The unsettlement in the opposition Democratic Progressive Party (DPP) is quite baffling. For a minute, the DPP had some of us fooled as we felt all was well after party president Peter Mutharika met with some of the aspirants agitating for take-over from Mutharika in what we thought was a path towards reconciliation and more recently when the party and its partner United Democratic Front (UDF) tore into the Tonse Alliance-led administration over its perceived shortcomings during a presser at Nyambadwe and a subsequent rally at Njamba Freedom Park in Blantyre.
Fast forward to the new year and the former governing party would be at it again after Mutharika rebuked some of the party’s aspirants for allegedly using party founder Bingu wa Mutharika’s picture on their posters. It appears the message was targeted at one Kondwani Nankhumwa, who is DPP’s estranged vice president for the Southern Region but, before long, more of the party’s legislators would come out and produce the same.
Come to think of it, there are still some women wearing party cloth bearing the face of Malawi Congress Party founding president Dr Hastings Kamuzu Banda and I would not be surprised if there were still many people donning the Ngwazi’s badge on their lapels. Similarly, I should believe there are still some UDF sympathisers who don T-shirts bearing the face of party founder Bakili Muluzi besides those depicting clasped hands.
It was, therefore, surprising to see Mutharika almost ‘throwing a tantrum’ over such an issue, arguing that, as head of the Mutharika family, he was disappointed to see party officials using Bingu’s face on their posters. But then that is besides the issue. It is high time the former ruling party and its leader learned how to deal with some trivia issues internally as opposed to making a spectacle of each and every matter that crops up. As some have pointed out, it might not necessarily be about party founder Bingu’s face appearing on the poster but rather the source of the poster. I hope you catch my drift?
Right now, the former ruling party should has been making all the necessary noise through its analysis of how the Tonse Alliance-led administration has performed within the first 18 months but sadly, that story has been eclipsed by the constant power struggles and squabbles that have characterised the party since it was beaten at the ballot on June 23 2020 and booted out of government.
One would still welcome, albeit with a pinch of salt, the statement by DPP and APM’s spokesperson Shadric Namalomba in which he points out that things have taken a bad turn under the watch of the Tonse Alliance as nepotism, economic hardships and corruption have flourished within a short time. Without having to remind the former governing party of how equally bad things were under its reign, I personally feel DPP has a point and that the Tonse-led government has to up its game and address the economic strife and the said corruption, which, if left unchecked, would dampen all the other gains recorded thus far in the process of ‘clearing the rubble’ which, I dare say, seems to be going very slowly.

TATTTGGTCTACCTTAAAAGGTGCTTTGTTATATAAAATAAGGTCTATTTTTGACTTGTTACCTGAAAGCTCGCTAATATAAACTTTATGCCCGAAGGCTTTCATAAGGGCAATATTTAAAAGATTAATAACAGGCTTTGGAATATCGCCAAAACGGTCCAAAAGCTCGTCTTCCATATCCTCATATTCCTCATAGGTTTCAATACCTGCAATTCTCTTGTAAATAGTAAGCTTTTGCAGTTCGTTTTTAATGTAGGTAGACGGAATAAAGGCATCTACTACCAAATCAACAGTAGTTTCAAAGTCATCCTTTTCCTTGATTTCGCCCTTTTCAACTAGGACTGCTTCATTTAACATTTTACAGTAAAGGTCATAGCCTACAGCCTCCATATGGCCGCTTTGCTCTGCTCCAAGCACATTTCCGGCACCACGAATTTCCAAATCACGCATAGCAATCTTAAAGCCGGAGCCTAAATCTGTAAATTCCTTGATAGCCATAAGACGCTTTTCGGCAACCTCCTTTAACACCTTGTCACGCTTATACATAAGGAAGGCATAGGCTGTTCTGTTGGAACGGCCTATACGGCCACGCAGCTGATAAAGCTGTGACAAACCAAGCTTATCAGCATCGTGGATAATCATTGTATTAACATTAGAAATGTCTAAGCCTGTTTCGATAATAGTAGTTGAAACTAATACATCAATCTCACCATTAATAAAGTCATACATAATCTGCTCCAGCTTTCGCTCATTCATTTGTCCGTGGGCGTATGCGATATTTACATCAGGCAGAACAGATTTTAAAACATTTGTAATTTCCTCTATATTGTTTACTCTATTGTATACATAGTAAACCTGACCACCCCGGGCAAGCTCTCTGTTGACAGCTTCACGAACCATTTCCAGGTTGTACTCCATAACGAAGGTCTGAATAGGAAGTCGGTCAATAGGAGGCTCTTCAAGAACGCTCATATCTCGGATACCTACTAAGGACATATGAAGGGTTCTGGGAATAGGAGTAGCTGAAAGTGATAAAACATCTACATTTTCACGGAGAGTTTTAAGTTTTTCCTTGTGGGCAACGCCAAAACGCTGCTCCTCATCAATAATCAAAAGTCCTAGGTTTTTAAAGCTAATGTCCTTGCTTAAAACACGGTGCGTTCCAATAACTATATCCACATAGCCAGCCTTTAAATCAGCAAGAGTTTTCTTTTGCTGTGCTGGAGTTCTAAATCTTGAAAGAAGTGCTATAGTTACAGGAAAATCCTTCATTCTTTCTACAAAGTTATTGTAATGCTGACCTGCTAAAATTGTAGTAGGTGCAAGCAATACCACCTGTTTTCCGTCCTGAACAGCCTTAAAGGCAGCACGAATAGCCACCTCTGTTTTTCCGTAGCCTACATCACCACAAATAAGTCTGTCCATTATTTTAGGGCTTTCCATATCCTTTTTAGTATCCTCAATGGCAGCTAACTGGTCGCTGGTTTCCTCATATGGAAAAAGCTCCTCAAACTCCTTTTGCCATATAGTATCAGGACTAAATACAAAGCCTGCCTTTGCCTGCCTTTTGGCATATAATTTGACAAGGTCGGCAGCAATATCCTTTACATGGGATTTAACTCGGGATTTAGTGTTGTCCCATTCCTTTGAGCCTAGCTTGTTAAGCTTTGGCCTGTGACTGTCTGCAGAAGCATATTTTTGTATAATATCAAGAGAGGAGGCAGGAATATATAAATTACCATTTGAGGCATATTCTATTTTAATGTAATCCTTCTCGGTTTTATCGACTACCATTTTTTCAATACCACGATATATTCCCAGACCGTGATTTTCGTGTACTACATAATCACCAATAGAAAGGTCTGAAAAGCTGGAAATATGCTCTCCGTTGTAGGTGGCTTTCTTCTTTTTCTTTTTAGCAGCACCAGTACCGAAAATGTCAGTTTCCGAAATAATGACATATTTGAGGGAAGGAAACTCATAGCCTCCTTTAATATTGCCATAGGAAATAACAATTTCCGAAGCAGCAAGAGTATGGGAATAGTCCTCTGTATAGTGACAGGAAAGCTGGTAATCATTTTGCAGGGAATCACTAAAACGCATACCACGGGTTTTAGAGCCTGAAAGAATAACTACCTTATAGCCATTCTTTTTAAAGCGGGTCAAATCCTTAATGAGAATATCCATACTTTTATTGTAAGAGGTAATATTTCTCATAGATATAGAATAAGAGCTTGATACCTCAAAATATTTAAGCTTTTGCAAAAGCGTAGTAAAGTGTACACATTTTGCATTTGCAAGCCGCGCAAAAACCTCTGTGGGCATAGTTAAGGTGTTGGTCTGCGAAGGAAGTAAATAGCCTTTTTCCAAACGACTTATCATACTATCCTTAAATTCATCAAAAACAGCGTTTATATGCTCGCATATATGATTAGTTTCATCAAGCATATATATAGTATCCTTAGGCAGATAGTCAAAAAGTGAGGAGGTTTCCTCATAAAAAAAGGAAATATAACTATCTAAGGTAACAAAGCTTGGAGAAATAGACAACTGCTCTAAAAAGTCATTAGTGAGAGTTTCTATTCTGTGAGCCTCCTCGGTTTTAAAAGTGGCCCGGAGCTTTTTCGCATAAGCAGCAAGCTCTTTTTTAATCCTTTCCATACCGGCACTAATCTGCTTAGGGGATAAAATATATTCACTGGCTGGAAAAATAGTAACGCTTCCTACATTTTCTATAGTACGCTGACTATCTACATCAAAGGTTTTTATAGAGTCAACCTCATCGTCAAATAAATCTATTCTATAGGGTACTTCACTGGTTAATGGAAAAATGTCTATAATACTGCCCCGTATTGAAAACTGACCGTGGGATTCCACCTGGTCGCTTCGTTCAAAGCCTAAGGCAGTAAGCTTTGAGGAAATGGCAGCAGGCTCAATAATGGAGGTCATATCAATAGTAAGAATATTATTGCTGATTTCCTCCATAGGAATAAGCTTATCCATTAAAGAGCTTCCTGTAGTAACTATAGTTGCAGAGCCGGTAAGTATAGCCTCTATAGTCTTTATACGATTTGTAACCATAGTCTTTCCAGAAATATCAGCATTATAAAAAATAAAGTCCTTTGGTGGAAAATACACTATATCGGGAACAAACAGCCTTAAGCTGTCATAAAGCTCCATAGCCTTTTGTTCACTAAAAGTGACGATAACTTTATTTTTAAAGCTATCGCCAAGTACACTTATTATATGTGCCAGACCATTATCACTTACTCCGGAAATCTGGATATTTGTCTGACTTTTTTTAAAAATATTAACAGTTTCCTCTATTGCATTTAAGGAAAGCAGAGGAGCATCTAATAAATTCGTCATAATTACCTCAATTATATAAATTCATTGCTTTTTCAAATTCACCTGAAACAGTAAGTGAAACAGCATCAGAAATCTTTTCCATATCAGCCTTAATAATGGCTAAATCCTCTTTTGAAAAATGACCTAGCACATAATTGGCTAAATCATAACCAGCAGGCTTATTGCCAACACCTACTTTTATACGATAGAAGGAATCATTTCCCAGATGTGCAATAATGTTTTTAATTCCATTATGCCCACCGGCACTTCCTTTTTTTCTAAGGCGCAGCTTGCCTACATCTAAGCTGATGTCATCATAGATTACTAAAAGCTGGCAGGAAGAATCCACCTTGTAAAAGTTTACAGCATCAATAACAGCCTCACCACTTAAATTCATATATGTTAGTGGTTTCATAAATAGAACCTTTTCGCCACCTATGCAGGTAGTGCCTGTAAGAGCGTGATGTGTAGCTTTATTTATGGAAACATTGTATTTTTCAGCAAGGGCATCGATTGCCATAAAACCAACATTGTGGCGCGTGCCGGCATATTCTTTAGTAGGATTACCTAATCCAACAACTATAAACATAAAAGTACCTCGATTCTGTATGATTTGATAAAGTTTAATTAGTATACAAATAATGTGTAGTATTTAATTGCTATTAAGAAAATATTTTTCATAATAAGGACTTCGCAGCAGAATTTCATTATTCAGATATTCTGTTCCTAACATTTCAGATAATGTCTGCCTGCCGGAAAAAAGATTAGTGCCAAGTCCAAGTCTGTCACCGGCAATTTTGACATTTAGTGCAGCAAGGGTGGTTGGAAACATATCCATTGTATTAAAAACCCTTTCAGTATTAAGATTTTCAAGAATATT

Someone should remind DPP that, as a party that is in opposition, they are an alternative government or ‘government-in-waiting’ but no sane Malawian would want to give a party that is preoccupied with undoing itself through infighting a shot at running government.
Indeed, DPP should be busy pointing out suggestions or strategies that the government can take on board to address some of the challenges being experienced. For instance, people would be interested in hearing about what propositions it can make to perfect the Affordable Inputs Programme, which replaced its Farm Inputs Subsidy Programme, or rampant corruption as opposed to screaming political witch-hunt when those in its ranks are taken into custody to shed light on ‘a few issues’.
What’s in store?
We are slightly over a week old in the new year and we are all eagerly anticipating to hear what the President Lazarus Chakwera-led administration has in store to help contain some of the problems that made life uncomfortable in 2021. The government should not dodge the bullet but grab the bull by its horns and spell out exactly how the turnaround will work. As some people have pointed out, Malawians are ‘too lazy to read; as such, do not direct people to some policies gathering dust on a shelf; actively sell the contents to the people so that it makes sense and you charm them to even lend a helping hand in fulfilling what is spelt out in such documents.
Everyone will have to play a rightful role but, ultimately, all eyes are on Capital Hill to work its magic so that the ‘prosperous’ Malawi (or Malawi okomera tonse as the President often says) is attainable.
Stephen Dakalira is a seasoned Journalist who works as Times Group’s Online and Digital Executive Editor. He is also the Assistant Editor of The Sunday Times Newspaper, and author of Full Circle column which appears in Malawi News; all of these under the Times Group stable.
He has previously worked in key positions for some of Malawi’s key media institutions such as Malawi News Agency, Capital FM Radio and Star Radio (Now Timveni Radio).